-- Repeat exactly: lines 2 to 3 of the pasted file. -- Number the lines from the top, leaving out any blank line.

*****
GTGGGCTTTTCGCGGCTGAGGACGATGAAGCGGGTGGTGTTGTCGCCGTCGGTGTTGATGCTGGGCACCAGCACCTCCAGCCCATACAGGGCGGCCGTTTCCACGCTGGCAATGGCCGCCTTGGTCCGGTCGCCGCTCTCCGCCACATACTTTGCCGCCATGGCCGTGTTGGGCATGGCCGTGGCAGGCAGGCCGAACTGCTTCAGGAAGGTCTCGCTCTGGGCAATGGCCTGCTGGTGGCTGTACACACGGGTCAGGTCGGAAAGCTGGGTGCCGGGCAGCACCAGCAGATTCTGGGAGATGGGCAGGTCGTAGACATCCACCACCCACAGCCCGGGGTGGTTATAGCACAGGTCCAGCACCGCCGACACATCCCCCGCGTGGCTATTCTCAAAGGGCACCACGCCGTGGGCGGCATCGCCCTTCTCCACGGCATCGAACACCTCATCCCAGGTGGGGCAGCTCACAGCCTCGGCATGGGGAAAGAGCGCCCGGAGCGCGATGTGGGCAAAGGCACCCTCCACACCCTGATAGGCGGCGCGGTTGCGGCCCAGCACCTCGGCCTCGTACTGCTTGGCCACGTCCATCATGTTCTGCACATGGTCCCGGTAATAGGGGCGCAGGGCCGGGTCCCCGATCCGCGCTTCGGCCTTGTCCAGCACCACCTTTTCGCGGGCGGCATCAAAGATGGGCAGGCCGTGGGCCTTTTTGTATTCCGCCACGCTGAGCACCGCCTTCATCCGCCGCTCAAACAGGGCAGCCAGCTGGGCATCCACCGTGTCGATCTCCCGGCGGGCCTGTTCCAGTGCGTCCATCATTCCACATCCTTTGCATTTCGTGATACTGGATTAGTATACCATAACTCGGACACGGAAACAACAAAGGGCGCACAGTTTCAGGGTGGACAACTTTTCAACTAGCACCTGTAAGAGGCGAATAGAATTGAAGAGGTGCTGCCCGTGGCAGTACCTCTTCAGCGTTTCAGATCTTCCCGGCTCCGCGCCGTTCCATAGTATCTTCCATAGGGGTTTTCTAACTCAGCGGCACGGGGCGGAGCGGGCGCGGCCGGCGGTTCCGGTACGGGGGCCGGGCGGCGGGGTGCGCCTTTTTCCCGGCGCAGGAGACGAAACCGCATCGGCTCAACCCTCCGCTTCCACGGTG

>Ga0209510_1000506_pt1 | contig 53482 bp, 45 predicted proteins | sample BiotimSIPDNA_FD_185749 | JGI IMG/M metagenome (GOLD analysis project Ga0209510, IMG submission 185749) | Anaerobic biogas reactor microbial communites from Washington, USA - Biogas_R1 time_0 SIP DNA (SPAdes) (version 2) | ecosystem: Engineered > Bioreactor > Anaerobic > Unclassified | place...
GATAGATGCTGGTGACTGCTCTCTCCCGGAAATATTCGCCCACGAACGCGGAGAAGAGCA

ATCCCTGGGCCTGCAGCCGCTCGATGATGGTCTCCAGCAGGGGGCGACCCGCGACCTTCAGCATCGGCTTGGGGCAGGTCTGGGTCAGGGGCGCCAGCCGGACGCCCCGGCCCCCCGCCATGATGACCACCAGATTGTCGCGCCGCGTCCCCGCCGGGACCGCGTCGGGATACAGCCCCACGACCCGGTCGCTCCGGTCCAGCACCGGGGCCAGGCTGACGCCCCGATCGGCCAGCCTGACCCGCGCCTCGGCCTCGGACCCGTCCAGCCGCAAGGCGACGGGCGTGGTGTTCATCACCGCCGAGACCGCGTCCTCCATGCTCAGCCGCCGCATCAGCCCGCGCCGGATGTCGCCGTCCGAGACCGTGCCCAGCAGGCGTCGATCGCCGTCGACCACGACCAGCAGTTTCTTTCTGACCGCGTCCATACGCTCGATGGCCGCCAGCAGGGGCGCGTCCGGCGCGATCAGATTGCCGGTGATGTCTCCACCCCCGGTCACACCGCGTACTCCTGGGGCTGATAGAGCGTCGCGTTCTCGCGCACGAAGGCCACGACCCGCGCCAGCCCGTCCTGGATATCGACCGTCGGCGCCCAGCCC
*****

>Ga0209510_1000506_pt1 | contig 53482 bp, 45 predicted proteins | sample BiotimSIPDNA_FD_185749 | JGI IMG/M metagenome (GOLD analysis project Ga0209510, IMG submission 185749) | Anaerobic biogas reactor microbial communites from Washington, USA - Biogas_R1 time_0 SIP DNA (SPAdes) (version 2) | ecosystem: Engineered > Bioreactor > Anaerobic > Unclassified | place...
GATAGATGCTGGTGACTGCTCTCTCCCGGAAATATTCGCCCACGAACGCGGAGAAGAGCA